“Typically, Russian intrusions have targeted personally identifiable information . . . used for identity theft,” said Tracy Mitrano, director of IT policy at Cornell University in Ithaca, N.Y. Chinese hackers, meanwhile, tend to probe for engineering and biochemistry research.
Canadian schools conduct sensitive, marketable research, too, of course. In 2010, the last year with available data, Canadian universities were granted 398 patents.
Hackers have taken note, according to CSIS, the spy agency.
“Because Canada is a leader in many areas of science and technology, Canadian research institutions — public and private — make for attractive targets,” CSIS spokesperson Tahera Mufti wrote in an email. “Cyber attackers and other hostile actors are always looking to steal intellectual property, often to give foreign companies a competitive edge over Canadian ones.”
Mitrano said hackers target a wide range of scientific research, “Everything from semiconductor performance to the physical ware in computers, to any software, in biology — my goodness — genomics, medical research.”
Sometimes the targets are less ambitious: Testart said he had detected Chinese scholars trying to infiltrate Waterloo’s network to access academic journal subscriptions. “They’re looking for usernames and passwords,” he said.
Despite the growing volume of hacks aimed at universities, many of them are reluctant to concede that the online threats faced by post-secondary schools are unique.
“The Internet threats we face are really no different from any other organization — they’re trying to get at data,” said Testart.
But the wide-open, diffuse nature of universities makes them harder to protect against hackers than corporations or government agencies.
Unlike a bank, say, universities are comprised of thousands of faculty and students logging on to the school’s servers with laptops from coffee shops or their living rooms.
That means hackers can infiltrate any one of those IP addresses and burrow into university networks when the user logs on.
“You’re only as good as your weakest link, and the hackers try to identify that weakest link,” said Sumon Acharjee, chief information officer at Sheridan College.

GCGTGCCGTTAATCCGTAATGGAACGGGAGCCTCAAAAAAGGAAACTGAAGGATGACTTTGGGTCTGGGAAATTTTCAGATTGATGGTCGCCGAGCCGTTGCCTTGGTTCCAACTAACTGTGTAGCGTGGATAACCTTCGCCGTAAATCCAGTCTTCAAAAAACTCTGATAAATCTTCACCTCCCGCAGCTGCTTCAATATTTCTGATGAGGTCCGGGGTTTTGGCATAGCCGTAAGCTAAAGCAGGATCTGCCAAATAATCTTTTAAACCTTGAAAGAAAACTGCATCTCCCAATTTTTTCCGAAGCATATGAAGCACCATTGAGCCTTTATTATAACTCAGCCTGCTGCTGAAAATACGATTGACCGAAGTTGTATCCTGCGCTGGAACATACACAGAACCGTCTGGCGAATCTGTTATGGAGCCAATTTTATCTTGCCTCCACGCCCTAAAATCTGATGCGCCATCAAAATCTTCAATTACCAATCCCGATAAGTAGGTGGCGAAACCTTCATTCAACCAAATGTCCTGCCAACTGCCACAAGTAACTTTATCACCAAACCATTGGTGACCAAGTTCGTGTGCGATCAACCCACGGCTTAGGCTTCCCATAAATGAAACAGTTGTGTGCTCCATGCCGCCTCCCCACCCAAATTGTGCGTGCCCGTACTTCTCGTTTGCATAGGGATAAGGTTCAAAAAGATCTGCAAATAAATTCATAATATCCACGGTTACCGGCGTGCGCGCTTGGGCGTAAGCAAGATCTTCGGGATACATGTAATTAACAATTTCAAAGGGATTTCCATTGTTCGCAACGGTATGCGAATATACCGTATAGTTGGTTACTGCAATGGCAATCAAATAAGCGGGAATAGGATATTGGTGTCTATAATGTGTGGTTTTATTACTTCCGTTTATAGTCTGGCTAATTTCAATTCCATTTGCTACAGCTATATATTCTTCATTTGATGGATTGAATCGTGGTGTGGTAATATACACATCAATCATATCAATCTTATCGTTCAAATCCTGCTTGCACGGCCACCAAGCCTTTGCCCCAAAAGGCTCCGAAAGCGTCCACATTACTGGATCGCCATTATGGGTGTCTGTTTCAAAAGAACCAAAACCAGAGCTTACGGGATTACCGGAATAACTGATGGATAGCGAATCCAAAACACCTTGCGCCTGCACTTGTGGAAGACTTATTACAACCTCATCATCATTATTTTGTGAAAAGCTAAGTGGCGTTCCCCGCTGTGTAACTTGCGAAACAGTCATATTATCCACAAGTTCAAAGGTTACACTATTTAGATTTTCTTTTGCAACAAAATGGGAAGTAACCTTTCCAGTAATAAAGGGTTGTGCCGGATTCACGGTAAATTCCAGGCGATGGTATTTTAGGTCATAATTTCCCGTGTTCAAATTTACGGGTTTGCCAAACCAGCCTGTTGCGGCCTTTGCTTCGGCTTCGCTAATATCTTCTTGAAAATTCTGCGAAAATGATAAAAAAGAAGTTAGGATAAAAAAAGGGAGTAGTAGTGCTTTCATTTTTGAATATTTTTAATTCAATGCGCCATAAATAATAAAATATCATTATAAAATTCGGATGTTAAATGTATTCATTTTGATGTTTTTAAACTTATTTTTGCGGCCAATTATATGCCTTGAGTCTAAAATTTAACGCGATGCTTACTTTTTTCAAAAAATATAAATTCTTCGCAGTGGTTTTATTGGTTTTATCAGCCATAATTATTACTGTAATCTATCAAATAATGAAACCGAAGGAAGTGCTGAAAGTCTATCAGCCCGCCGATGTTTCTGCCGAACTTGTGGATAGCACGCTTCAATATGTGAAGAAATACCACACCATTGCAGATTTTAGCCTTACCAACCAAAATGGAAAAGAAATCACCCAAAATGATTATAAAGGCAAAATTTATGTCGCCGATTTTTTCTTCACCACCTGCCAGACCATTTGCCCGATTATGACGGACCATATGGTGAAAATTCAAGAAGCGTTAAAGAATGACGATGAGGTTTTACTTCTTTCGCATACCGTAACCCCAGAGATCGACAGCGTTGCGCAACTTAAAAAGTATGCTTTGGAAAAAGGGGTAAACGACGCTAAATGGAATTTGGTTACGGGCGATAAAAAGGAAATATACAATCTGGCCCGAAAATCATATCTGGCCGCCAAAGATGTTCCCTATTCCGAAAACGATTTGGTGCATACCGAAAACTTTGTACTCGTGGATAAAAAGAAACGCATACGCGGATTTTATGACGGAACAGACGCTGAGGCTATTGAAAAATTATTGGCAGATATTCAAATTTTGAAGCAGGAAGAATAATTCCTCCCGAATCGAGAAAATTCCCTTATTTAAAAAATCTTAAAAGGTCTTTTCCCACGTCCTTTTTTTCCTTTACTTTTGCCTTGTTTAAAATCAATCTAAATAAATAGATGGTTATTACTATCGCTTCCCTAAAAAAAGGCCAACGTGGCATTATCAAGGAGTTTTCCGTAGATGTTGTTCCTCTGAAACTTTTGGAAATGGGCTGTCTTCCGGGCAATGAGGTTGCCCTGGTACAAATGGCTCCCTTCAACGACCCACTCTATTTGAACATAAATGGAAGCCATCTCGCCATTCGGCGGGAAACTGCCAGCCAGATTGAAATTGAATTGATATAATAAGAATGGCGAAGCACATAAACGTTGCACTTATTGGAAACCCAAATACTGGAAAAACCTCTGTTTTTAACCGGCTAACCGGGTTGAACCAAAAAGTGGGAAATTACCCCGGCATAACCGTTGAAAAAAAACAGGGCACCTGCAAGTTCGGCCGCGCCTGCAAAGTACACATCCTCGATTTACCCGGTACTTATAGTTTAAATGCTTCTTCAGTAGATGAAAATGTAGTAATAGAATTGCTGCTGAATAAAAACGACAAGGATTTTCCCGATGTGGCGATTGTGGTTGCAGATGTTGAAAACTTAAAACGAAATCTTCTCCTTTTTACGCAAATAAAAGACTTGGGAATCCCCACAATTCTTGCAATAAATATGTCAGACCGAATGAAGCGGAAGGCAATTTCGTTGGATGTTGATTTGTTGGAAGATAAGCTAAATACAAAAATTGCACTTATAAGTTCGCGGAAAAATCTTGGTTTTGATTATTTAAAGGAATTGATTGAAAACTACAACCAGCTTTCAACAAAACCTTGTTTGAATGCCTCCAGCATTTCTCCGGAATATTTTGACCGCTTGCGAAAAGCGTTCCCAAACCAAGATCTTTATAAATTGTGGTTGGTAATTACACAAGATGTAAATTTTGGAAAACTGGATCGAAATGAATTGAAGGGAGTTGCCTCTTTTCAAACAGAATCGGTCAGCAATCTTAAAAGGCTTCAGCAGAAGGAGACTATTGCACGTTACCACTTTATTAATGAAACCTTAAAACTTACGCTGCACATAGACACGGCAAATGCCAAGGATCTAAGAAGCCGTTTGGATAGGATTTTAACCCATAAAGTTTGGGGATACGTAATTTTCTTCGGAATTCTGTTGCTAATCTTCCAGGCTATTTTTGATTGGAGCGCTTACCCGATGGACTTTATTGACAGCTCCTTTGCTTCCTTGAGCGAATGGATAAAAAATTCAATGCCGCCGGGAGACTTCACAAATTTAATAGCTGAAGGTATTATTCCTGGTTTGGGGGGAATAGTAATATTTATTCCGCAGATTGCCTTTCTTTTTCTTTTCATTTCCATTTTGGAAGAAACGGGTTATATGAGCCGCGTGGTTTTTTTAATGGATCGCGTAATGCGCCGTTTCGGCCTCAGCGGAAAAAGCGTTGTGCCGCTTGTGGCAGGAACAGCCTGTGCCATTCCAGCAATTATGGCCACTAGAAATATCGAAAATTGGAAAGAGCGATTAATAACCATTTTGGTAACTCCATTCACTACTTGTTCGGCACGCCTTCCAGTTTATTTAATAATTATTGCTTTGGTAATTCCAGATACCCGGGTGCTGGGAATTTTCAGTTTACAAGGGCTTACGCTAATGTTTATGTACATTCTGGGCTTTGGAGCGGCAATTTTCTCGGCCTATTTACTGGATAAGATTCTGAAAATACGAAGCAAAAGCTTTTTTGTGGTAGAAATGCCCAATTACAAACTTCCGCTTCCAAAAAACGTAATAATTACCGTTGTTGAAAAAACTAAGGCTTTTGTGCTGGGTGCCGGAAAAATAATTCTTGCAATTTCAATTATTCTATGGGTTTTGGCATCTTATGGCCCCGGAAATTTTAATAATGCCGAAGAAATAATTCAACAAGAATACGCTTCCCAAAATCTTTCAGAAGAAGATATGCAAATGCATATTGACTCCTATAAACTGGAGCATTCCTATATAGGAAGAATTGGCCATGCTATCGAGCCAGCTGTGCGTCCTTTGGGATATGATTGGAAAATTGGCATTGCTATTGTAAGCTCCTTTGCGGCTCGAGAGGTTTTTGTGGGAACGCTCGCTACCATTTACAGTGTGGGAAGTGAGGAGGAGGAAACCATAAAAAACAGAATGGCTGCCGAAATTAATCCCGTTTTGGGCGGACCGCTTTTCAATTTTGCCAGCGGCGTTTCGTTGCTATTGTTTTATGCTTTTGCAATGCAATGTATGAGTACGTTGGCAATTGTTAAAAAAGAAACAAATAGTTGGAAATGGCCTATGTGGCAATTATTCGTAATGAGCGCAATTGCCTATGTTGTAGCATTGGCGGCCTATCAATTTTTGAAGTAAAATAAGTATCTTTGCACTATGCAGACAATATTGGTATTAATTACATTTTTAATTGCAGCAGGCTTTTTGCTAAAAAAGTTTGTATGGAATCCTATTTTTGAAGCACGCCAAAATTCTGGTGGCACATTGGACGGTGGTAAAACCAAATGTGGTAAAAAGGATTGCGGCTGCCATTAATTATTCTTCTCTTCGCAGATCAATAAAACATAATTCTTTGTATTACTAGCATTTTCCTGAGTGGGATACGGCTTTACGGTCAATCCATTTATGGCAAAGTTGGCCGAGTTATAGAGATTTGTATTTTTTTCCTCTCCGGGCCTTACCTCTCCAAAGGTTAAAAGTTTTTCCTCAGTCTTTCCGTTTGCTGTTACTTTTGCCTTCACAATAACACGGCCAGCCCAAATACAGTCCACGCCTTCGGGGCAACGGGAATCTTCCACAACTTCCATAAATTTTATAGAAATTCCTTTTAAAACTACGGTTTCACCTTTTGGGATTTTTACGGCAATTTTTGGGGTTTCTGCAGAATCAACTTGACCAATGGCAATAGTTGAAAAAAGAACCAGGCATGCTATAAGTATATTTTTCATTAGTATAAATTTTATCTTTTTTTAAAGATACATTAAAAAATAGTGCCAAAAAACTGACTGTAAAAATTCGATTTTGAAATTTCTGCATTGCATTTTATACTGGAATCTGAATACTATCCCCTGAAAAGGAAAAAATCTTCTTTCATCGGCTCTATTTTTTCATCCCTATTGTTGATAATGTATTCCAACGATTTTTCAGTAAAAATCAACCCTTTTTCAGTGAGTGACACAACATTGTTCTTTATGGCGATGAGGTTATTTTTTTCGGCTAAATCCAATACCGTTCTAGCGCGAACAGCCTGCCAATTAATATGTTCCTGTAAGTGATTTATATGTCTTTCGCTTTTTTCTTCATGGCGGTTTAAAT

In that way, the sheer size of universities can be a liability. “If you’re in the Skydome and it’s full, you have a better chance of pickpocketing than if you’re in a park and there are only a couple of people,” Acharjee said.
What’s more, not only do universities’ own members provide “on-ramps” for hackers, so do academics around the world collaborating with their counterparts in Canada.
“If you get a researcher who is doing research on energy or agriculture, any kind of research, they’re sitting on your campus and doing their research, but they’re collaborating with researchers all over the world,” said MacMullen. “So they’re collecting data, sharing data, they’re moving data back and forth and doing all kinds of wonderful things.”
For research to go smoothly, she said, “you may need to allow researchers from another university access to your network.”
Government ministries, for example, can erect firewalls that prevent employees or outside users from accessing their networks unless the computer is in a government office. Universities couldn’t do that without thwarting the kind of information sharing that’s at the core of their mission.
That natural porousness means that some of the people charged with patrolling universities’ digital borders have learned to accept a degree of risk.
“There are so many threats, you can’t get 100 per cent of everything,” said Waterloo’s Testart. “There might be something that’ll slip through your defences. You can’t build Fort Knox.”
(By Eric Andrew-Gee)